'The Winding Road to Portugal' is Louise Ross's companion and comparison study to 'Women Who Walk: How 20 Women from 16 Countries Came to Live in Portugal'. This time 20 men from 11 countries share their stories of when, how and, above all, why they too came to up sticks and relocate to Portugal in particular.
This is a fascinating and illuminating work, consisting of the words of the newcomers themselves, with analysis by the psychology trained author, the journalist and author Richard Zimler, who has also taken the winding road and Dr. Nigel Hall, a distinguished psychiatrist. If this all sounds a bit heavy, I assure you it's not. The whole book will stir such a gamut of emotions, that the reader cannot help but be curious about the causes of such upheaval. Though far from being simply down to one reason, for some, language must have been an important factor. Those from Angola or Brazil were already fluent, whilst those from UK, Ireland, Poland, Netherlands, Denmark or Germany may have been beguiled by the promise of the Mediterranean climate. Escaping political, economic or social hardship was also cited, as was being an 'accompanying spouse', supporting their partners in their new location. At the end of the day, we work abroad because we can. The free movement of labour in the EU and the rise of the digital workplace, means that, if we have the inclination and the incentive, we can work anywhere.
However, the year 2020 brought a whole different scenario. The author decided to recontact her interviewees to see how the pandemic was affecting them and included an add-on to each section with their thoughts. Those working in tourism, such as taxi drivers and owners of hotels or guest houses, were not faring as well as, say, those working for international companies but most were optimistic that the future would be better. We all certainly hope that it won't be worse.
The winding road by definition is not straight forward and not everyone interviewed saw Portugal as their final resting place. This study will surely make it's readers think carefully about their own life's journey, which can only be a therapeutic exercise. A very instructive and thought-provoking social observation.
Drena Irish, A LoveReading Ambassador
How do men navigate life at a time fraught with great uncertainty and rapid change, working and moving country to country, on their own or with a family? Is their path easy, because they’re men, fortuned with greater liberties than women? Or do they encounter a different set of challenges, faced with the complexities of what it means to be a man today? Twenty men from 11 countries, business creatives-cum-entrepreneurial self-starters, some of whom pulled themselves up by the bootstraps, succeeding by their own efforts, share the truth of making different, oftentimes difficult decisions and life choices, eschewing the prescriptive straight and narrow path for the winding road.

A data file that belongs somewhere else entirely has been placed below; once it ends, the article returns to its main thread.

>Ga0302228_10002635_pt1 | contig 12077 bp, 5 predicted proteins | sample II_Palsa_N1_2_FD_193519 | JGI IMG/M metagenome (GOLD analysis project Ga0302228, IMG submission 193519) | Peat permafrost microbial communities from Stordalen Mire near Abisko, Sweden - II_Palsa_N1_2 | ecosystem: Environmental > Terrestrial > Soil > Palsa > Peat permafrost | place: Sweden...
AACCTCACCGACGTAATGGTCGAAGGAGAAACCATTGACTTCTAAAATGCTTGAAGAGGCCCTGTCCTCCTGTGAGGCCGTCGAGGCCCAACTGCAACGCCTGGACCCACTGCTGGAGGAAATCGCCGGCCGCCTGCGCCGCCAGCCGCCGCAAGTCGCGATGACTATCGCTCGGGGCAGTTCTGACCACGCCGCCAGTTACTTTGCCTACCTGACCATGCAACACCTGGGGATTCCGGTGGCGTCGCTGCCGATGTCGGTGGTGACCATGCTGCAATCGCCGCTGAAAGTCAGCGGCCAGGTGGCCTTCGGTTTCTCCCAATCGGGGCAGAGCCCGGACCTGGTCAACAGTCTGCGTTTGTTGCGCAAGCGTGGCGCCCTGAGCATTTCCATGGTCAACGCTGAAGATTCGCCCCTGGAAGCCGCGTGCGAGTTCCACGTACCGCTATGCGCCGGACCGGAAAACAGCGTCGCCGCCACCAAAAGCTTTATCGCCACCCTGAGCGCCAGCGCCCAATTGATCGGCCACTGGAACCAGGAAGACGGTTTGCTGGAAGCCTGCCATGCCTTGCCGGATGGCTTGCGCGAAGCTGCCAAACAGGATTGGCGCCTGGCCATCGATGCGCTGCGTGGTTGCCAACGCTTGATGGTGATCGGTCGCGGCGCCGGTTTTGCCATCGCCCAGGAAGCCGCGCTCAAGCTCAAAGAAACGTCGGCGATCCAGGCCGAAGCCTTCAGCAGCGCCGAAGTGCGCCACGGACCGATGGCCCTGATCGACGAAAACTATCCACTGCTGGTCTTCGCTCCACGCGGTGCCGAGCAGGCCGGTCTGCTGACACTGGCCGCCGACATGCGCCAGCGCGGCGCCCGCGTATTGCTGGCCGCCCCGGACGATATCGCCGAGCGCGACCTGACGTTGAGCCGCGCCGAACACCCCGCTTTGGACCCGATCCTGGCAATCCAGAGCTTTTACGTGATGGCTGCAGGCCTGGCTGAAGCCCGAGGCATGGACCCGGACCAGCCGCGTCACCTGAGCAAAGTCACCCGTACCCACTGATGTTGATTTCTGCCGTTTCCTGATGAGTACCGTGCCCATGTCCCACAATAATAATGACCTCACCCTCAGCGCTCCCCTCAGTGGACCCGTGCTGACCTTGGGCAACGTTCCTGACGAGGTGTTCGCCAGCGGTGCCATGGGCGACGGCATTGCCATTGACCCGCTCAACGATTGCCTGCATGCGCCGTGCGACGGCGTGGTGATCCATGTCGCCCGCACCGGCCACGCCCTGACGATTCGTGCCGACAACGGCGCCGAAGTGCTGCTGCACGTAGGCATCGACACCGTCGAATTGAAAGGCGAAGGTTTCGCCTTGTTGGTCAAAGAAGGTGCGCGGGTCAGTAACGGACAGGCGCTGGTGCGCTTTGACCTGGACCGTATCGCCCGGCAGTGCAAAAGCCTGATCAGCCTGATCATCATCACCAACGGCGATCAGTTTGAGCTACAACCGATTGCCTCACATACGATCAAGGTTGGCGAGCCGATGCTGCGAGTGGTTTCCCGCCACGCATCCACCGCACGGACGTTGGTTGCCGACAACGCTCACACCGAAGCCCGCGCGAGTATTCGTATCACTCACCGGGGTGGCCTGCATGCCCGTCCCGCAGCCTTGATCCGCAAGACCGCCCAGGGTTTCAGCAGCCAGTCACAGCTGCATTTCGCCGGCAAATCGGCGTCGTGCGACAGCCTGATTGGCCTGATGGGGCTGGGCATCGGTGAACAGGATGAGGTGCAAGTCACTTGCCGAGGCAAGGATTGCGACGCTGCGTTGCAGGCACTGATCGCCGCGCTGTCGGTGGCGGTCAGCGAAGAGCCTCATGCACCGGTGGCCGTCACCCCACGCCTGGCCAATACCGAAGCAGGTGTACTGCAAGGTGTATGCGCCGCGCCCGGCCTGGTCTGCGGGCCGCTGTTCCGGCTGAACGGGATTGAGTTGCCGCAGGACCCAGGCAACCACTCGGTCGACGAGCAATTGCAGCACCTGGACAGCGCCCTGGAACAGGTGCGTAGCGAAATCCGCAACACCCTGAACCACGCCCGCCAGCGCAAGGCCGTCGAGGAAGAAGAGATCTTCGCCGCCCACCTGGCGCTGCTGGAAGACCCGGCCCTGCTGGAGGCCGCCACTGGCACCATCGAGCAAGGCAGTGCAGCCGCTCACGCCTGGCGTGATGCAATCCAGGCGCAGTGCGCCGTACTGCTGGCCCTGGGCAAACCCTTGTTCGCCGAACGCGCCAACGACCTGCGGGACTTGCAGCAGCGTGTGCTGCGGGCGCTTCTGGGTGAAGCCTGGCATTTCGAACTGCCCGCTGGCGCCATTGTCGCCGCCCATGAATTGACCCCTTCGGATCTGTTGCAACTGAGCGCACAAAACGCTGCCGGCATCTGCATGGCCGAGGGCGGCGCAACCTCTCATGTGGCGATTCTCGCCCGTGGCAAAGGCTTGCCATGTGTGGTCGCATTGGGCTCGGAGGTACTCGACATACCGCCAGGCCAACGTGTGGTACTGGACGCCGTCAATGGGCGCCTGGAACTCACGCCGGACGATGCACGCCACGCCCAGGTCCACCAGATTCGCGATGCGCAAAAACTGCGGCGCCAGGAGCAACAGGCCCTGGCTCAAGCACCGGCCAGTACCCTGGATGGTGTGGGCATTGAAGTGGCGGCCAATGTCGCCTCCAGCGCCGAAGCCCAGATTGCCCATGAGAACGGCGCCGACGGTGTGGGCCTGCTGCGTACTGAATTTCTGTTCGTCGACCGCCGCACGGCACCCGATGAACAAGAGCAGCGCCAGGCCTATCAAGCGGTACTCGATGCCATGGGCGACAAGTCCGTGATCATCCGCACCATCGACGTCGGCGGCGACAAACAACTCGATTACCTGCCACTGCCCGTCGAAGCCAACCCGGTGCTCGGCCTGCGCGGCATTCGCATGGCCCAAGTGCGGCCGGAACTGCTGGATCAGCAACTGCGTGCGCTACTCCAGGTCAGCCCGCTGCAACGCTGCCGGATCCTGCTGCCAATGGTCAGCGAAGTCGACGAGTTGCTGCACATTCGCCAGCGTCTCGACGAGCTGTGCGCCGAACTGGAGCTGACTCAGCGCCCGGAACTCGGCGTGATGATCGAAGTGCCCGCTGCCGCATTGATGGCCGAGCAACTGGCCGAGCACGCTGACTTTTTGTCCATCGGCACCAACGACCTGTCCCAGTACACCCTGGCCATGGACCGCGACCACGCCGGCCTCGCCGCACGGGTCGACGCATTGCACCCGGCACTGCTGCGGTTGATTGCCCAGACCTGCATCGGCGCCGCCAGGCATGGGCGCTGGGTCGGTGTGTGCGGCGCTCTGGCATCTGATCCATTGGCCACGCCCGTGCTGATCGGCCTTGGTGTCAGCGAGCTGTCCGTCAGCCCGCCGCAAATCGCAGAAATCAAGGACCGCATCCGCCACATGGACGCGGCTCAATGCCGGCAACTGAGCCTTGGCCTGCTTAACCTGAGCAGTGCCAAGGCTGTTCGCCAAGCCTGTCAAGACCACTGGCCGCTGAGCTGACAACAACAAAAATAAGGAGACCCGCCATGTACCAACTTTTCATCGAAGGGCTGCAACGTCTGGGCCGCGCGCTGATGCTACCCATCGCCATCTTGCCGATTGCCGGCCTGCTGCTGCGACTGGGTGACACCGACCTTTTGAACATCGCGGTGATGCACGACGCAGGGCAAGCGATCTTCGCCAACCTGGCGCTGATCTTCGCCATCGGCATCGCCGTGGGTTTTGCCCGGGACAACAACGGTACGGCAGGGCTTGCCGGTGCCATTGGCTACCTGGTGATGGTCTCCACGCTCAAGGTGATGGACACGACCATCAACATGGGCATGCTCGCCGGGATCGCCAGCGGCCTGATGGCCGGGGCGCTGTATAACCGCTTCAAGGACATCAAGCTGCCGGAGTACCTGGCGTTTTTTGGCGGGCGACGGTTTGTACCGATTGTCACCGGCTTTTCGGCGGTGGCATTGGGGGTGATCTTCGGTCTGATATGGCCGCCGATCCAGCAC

|Publication date:||28th July 2020|
|Primary Genre||Indie Author Books|
In addition to our Lovereading expert opinion some of our Reader Review Panel were also lucky enough to read and review this title.
The Winding Road to Portugal is an honest and insightful book that is great for readers who are interested in people.
The Winding Road to Portugal is a companion to Louise Ross’ previous collection of writing, Women Who Walk. This time we gain an insight into a selection of men who have taken the “winding route” to find themselves in Portugal. In addition to the same emotional and intellectual insights as Ross’ first collection, this book delivers an up to date account and includes details at the end of each chapter about how each contributor is managing in the midst of the coronavirus pandemic.
Each life story that is featured in this book is fascinating, honest and at times moving. Included in part of the premise of this book is the question of whether men do have it easier, and I enjoyed that this book shed light on what is described as unconventional life choices that brought these contributors from around the world to Portugal. As with women, men don’t all fit into the boxes constructed by their gender.
The introduction of this book compares the contributions in this book to the ones in Women Who Walk and it is very easy to continue the comparison. I would say that these books would sit together well, but I don’t think it is vital to have read Women Who Walk first. The Winding Road to Portugal is an honest and insightful book that is great for readers who are interested in people.
This book flows very well and each interview has been edited in a way that keeps the flow of the narratives while also maintaining each contributor’s unique voice. This is a brilliant book of life stories and the freedom and opportunity afforded by travel.
I set my compass to explore after completing culinary training and chef’ing with two top catering companies in Australia, where I’m from. A career in food and a love of travel propelled me north where I lived and worked in London, the French Alps, and the western U.S. after which, I returned to Australia to finish undergraduate studies in psychology, philosophy, literature and media studies. Extracurricular reading on the works of Carl Jung: myth, dreams and astrology, lead me to advanced studies and a MA in Jungian Psychology from a graduate school in Boulder Colorado ...More About Louise Ross